“…life together under the Word will remain sound and healthy only where it does not form itself into a movement, an order, a society, a collegium pietatis, but rather it understands itself as being as part of the on, holy, catholic, Christian Church, where it shares actively and passively in the sufferings and struggles and promise of the whole Church.”

Dietrich BonhoefferLife Together37.

“The other person needs to retain his independence of me; to be loved for what he is, as one for whom Christ became man, died, and rose again, for whom Christ brought forgiveness of sins and eternal life.”

Dietrich BonhoefferLife Together36.

“Where Christ bids me to maintain fellowship for the sake of love, I will maintain it. Where his truth enjoins me to dissolve a fellowship for love’s sake, there I will dissolve it, despite all the protests of my human love.”

Dietrich BonhoefferLife Together, 35.

“Here one soul operates directly upon another soul. The weak have been overcome by the strong, the resistance of  the weak has been broken down under the influence of another person. He has been overpowered, but not won over by the thing itself…Here is where the humanly converted person breaks down and thus makes it evident that his conversion was effected, not by the Holy Spirit, but by a man, and therefore has no stability.”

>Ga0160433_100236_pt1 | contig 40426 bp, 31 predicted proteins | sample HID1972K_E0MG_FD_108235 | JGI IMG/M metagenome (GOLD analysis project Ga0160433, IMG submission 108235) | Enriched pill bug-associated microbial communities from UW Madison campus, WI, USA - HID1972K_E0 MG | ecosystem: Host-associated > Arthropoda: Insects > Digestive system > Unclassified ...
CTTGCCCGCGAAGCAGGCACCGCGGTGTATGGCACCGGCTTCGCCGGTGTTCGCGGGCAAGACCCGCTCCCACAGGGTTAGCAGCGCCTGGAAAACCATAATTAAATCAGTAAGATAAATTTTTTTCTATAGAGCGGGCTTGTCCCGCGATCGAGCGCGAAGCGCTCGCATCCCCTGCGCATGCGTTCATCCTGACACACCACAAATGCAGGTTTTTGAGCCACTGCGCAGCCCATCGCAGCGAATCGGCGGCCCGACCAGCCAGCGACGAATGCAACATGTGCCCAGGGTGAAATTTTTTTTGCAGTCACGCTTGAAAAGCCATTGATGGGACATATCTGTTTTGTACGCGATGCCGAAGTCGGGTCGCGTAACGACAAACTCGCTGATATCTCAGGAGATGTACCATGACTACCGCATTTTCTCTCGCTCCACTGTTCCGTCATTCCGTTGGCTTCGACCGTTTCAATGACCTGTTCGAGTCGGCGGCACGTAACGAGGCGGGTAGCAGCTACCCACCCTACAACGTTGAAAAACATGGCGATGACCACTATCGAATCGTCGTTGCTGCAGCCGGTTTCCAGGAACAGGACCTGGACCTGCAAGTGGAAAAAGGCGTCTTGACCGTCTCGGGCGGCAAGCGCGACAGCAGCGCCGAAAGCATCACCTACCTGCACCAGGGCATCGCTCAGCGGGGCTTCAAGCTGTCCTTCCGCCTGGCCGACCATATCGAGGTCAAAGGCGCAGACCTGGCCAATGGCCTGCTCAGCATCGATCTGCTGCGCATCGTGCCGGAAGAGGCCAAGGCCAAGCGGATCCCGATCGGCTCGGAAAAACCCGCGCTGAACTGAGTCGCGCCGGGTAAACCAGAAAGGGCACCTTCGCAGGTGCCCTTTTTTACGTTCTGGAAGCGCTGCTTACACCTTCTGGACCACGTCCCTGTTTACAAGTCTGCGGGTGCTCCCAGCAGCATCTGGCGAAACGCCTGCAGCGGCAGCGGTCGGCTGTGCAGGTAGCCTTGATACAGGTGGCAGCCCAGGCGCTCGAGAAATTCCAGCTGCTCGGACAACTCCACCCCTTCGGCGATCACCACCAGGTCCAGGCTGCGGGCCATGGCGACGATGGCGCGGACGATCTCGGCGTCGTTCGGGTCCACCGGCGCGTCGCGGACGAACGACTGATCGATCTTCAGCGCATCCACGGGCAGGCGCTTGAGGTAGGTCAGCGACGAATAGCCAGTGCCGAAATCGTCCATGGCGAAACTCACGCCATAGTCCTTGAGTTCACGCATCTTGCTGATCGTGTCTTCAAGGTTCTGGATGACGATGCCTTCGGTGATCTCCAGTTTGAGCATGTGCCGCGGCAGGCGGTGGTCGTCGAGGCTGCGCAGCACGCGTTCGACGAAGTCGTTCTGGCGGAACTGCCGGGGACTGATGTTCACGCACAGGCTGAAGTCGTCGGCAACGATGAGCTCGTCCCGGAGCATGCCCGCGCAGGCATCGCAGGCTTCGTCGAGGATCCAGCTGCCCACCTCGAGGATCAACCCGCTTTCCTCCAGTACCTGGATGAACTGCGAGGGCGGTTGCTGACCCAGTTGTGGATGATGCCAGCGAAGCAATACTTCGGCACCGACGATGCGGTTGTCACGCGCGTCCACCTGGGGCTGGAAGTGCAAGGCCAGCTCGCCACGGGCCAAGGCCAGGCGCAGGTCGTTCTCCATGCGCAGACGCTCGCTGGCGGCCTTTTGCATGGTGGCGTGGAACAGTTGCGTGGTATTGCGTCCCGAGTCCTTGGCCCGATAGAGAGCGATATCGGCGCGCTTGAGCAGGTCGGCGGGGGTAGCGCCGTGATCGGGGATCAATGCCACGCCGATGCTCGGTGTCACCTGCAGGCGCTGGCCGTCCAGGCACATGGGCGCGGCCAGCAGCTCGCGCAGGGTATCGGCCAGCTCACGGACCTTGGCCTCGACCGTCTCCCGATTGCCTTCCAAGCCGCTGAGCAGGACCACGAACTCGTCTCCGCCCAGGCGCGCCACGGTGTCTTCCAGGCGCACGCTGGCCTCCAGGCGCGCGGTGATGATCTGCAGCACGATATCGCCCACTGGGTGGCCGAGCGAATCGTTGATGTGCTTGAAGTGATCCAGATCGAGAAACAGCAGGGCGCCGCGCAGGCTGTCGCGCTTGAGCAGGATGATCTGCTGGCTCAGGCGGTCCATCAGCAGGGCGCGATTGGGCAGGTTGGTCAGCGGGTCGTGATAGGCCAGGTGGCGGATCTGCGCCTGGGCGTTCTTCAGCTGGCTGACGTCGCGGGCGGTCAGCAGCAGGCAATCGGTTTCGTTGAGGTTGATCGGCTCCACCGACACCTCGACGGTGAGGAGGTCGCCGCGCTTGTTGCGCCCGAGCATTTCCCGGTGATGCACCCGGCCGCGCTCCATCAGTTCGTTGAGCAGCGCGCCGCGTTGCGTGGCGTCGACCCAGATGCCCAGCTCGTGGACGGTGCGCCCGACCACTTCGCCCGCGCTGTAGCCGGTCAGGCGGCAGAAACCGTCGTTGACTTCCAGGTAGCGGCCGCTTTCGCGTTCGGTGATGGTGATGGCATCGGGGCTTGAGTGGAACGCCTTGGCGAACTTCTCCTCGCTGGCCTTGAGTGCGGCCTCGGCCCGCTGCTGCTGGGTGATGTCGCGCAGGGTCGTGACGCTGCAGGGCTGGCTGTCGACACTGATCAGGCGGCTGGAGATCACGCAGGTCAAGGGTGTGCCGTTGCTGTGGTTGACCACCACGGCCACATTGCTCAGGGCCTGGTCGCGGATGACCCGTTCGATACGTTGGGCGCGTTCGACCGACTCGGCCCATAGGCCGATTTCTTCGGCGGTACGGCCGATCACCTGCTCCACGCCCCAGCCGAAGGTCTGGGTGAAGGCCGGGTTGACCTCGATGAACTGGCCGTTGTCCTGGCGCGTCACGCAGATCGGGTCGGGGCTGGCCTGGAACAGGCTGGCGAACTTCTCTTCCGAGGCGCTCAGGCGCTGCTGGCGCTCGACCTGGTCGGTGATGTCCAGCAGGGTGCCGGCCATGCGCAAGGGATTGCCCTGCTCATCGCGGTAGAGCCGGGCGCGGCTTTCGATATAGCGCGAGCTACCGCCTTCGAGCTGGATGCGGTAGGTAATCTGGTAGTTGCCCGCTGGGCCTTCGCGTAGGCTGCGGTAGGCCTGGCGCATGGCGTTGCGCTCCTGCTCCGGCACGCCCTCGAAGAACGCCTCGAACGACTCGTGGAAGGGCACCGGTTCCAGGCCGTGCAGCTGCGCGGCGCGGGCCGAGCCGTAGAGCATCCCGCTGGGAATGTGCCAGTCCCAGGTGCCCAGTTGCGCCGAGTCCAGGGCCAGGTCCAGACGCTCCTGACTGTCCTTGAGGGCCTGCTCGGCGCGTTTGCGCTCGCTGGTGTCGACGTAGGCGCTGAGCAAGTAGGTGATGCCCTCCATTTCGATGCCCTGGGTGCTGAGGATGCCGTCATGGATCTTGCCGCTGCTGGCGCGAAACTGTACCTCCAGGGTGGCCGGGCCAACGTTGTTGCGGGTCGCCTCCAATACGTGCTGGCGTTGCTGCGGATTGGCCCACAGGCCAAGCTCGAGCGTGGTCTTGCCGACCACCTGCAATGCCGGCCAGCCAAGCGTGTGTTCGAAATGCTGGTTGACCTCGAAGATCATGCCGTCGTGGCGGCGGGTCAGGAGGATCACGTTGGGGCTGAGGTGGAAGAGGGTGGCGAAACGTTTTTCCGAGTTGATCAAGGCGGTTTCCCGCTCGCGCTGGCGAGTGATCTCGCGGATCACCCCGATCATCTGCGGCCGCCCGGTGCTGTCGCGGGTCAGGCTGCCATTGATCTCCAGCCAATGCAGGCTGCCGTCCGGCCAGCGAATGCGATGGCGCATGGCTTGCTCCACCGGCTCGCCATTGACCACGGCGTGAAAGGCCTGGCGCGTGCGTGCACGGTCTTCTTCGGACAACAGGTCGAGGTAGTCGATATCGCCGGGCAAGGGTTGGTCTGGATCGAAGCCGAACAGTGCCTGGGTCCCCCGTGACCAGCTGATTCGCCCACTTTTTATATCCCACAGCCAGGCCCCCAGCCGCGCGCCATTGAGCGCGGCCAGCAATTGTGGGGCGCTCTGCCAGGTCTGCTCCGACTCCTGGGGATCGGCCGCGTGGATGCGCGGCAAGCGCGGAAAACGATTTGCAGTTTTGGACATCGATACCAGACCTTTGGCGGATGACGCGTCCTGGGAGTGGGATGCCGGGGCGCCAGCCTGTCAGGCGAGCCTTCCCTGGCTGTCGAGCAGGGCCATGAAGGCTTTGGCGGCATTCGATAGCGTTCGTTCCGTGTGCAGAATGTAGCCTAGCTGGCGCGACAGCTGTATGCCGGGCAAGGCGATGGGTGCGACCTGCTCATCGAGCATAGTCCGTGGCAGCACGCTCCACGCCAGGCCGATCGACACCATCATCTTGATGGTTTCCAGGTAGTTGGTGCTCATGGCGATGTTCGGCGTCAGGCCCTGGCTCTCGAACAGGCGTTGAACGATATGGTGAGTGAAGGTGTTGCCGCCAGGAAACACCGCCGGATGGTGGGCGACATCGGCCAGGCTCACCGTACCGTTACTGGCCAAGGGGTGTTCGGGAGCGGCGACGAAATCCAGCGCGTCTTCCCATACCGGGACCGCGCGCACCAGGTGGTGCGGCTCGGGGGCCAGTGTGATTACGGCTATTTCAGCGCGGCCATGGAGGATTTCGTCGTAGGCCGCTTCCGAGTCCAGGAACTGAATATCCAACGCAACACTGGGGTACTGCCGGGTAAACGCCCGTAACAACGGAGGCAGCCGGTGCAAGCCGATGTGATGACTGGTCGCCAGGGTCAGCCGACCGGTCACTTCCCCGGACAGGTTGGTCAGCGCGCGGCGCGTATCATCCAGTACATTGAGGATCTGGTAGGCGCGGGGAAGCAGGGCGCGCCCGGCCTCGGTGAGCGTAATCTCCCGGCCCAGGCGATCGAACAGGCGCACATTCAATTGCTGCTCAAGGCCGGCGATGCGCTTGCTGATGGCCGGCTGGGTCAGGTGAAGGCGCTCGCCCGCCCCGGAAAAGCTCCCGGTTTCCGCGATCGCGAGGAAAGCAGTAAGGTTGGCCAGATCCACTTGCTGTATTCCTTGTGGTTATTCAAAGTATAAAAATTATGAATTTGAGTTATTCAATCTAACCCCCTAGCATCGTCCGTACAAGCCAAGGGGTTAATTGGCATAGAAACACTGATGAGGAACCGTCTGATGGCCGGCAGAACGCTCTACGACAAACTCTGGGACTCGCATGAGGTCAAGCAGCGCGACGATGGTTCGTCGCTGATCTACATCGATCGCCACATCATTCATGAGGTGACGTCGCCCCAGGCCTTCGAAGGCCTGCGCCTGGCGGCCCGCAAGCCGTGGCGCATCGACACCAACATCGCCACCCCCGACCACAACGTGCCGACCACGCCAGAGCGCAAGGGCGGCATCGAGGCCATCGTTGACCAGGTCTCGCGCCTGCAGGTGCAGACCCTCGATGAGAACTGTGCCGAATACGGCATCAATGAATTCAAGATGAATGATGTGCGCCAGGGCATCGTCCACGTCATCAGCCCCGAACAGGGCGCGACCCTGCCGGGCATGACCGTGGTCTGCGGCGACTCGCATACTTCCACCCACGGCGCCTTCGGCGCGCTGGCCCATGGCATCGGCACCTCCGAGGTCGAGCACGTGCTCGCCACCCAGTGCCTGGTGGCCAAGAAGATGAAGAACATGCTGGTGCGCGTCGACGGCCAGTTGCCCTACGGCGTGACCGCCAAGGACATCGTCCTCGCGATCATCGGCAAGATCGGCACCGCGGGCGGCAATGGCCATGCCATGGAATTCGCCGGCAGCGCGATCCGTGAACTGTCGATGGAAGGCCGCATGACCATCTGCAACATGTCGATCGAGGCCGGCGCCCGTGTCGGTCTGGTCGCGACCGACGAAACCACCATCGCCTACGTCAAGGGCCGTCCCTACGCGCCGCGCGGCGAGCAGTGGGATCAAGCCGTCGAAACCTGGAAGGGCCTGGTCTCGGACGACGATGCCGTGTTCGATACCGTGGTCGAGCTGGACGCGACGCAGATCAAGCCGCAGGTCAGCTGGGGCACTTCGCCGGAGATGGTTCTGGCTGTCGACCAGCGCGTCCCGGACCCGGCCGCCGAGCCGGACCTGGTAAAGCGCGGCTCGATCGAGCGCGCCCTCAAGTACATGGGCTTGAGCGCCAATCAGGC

Dietrich BonhoefferLife Together33.

“The community of the Spirit is the fellowship of those who are called by Christ; human community of the spirit is the fellowship of devout souls. In the community of brotherly service, “agape”; in the human community of spirit there glows the dark love of good and evil desire, “eros”. In the former there is orderly, brotherly service, in the latter disordered desire for pleasure; in the former humble subjection to the brethren, in the latter humble yet haughty subjection of a bother’s to one’s own desires.”

Dietrich BonhoefferLife Together31-32.

“The more thankfully we daily receive what is given to us, the more surely and steadily will fellowship increase and grow from day to day as God pleases.”

Dietrich BonhoefferLife Together30

“When a person becomes alienated from a Christian community in which he has been placed and begins to raise complaints about it, he had better examine himself first to see whether the trouble is not due to his wish dream that be shattered by God; and if this be the case, let him thank God for leading him into this predicament. But if not, let him nevertheless guard against ever becoming an accuser of the congregation before God.” 

Dietrich BonhoefferLife Together29-30